Donald Trump, the mainstream media tell us, was a dangerous president. Temperamental, thin-skinned, narcissistic, bellicose, ultra-nationalistic, maybe even a Nazi, Trump was portrayed as the last man on earth who should have his stubby little finger on the nuclear button. Indeed, during his final days in office, Democratic congressional leader Nancy Pelosi contacted America’s top military leaders to try to have Trump removed from the chain of command.
But Trump—despite kowtowing to Likud Zionists and waging intensified 4th generation war on Iran and the Axis of Resistance—was actually one of the least bellicose US presidents ever. Trump rolled back his predecessors’ wars on Iraq, Afghanistan, and Syria, dialed down tensions with Russia and North Korea, and waged only trade war on China (unless we interpret the COVID-19 plandemic as a US-sponsored biowar with an anti-China component).
Those expecting the Biden regime to be more “internationalist” and “cooperative” and “diplomatic” than Trump’s may be in for a rude surprise. Historically, Democratic presidents have matched or exceeded their Republican counterparts in warmongering. And Joe Biden is an unusually pro-war, pro-military-industrial-complex, Zionist-influenced Democrat.
Biden notoriously voted for the 2003 US invasion of Iraq, which led to the murder of more than a million Iraqis. The unprovoked attack was a clear example of the supreme war crime, aggression, which is considered worse than genocide under the foundational Nuremburg Principles of international law. For that vote alone, Biden should have been prosecuted in the Hague, convicted, and either imprisoned for life or hanged.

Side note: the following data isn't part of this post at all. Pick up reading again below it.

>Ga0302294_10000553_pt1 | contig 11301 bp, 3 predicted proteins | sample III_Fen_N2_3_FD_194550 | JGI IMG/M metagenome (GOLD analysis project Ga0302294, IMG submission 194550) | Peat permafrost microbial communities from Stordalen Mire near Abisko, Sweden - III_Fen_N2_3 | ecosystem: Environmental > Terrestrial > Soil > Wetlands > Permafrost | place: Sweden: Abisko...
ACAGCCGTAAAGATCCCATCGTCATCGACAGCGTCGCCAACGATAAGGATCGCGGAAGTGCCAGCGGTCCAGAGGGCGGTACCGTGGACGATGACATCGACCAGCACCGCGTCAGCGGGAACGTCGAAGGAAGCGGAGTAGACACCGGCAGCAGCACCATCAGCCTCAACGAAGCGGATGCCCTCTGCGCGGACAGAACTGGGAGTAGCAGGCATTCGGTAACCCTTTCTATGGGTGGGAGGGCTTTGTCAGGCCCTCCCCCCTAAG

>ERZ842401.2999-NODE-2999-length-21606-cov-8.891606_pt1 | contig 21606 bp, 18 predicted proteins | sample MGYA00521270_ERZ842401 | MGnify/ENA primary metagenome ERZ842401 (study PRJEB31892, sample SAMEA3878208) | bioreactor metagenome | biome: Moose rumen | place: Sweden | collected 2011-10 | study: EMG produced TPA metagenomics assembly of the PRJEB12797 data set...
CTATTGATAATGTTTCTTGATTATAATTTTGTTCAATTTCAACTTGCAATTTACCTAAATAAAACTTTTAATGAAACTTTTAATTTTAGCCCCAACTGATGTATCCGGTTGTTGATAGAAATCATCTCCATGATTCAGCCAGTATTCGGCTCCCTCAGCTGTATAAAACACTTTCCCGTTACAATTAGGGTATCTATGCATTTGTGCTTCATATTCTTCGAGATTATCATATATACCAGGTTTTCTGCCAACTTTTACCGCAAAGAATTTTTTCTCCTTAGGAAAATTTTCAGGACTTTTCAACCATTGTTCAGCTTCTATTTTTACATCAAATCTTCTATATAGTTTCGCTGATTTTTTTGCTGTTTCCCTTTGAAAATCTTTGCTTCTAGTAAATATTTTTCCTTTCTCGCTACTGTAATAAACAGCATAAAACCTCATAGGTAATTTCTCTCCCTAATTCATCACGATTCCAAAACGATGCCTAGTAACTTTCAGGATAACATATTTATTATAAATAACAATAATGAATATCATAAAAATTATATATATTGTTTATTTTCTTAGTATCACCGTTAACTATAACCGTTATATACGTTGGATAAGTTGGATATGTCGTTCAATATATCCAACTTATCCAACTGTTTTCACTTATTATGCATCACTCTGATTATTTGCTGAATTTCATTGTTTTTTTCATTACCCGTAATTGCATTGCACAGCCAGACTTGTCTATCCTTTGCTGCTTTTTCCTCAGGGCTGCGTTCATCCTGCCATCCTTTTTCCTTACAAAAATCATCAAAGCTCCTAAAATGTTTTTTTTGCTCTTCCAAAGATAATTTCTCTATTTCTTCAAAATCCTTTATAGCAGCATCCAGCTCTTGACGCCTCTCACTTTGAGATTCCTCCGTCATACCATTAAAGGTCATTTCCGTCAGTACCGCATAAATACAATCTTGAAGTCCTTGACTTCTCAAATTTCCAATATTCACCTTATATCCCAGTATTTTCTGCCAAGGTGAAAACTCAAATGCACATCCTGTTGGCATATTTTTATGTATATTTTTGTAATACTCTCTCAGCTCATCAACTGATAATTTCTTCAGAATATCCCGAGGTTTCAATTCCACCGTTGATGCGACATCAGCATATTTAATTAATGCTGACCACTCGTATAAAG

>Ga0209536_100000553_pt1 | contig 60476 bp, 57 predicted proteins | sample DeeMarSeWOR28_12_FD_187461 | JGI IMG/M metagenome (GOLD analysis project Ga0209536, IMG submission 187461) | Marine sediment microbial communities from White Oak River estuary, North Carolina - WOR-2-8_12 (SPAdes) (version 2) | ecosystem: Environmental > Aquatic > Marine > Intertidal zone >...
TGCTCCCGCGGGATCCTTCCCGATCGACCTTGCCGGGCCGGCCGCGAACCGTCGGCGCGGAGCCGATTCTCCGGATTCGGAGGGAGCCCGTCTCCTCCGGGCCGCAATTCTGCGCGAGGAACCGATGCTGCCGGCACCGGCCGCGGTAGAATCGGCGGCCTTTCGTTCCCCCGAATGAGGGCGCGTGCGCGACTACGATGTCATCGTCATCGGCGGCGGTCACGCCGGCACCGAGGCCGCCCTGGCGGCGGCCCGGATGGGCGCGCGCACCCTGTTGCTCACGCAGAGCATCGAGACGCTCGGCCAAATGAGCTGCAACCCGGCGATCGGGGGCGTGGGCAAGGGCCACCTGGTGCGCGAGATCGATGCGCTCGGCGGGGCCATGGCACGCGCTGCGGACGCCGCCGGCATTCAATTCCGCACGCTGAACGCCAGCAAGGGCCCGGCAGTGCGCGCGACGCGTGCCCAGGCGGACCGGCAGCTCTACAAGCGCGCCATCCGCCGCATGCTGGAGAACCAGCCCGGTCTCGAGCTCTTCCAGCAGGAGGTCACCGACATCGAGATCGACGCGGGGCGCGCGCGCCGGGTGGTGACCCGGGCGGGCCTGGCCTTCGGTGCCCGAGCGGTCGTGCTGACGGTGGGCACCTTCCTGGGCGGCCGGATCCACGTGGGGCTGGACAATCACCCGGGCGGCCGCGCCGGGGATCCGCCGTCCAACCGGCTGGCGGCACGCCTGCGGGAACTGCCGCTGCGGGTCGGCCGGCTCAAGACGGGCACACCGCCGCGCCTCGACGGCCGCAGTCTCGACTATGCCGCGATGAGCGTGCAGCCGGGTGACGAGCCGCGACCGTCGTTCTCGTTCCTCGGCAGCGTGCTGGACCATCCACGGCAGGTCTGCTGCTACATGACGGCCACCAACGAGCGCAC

But it gets worse. Biden didn’t just vote for the Iraq war. As Chair of the Senate Foreign Relations Committee, Biden staged “hearings” that were little more than a neocon propaganda show. All of Biden’s AIPAC-approved witnesses told lie after lie about Saddam Hussein’s alleged WMD and ties to al-Qaeda.
Then Biden went on the talk show circuit calling for war, insisting that “Saddam must be dislodged from power” and “if we wait for the danger from Saddam to become clear, it could be too late” and “we have no choice but to eliminate the threat, this is a guy who’s an extreme danger to the world.” Betraying his Democratic colleague, Sen. Paul Wellstone, who was murdered with his wife, daughter, and campaign workers in a rigged plane crash for the crime of standing in the way of the Iraq war, Biden became the biggest Democratic Iraq War criminal in the US Congress.
Biden was also reportedly responsible for convincing Obama to green-light the Saudi invasion of Yemen, another war crime. Though one hopes he has learned something from the failure of that misguided effort—the Biden regime’s announcement that it will remove AnsarAllah from the terrorism list might suggest as much—the fact that Biden supported the war on Yemen in the first place provides more evidence that his instincts are pro-war.
Biden also risked World War 3 by urging Obama to bomb Syria in response to chemical weapons false flag attacks by US proxies. He is hawkish on Venezuela, bragging: “I was among the first Democratic foreign policy voices to recognize Juan Guaidó as Venezuela’s legitimate leader and to call for Maduro to resign.” Venezuela is high on the list of countries Biden might consider invading.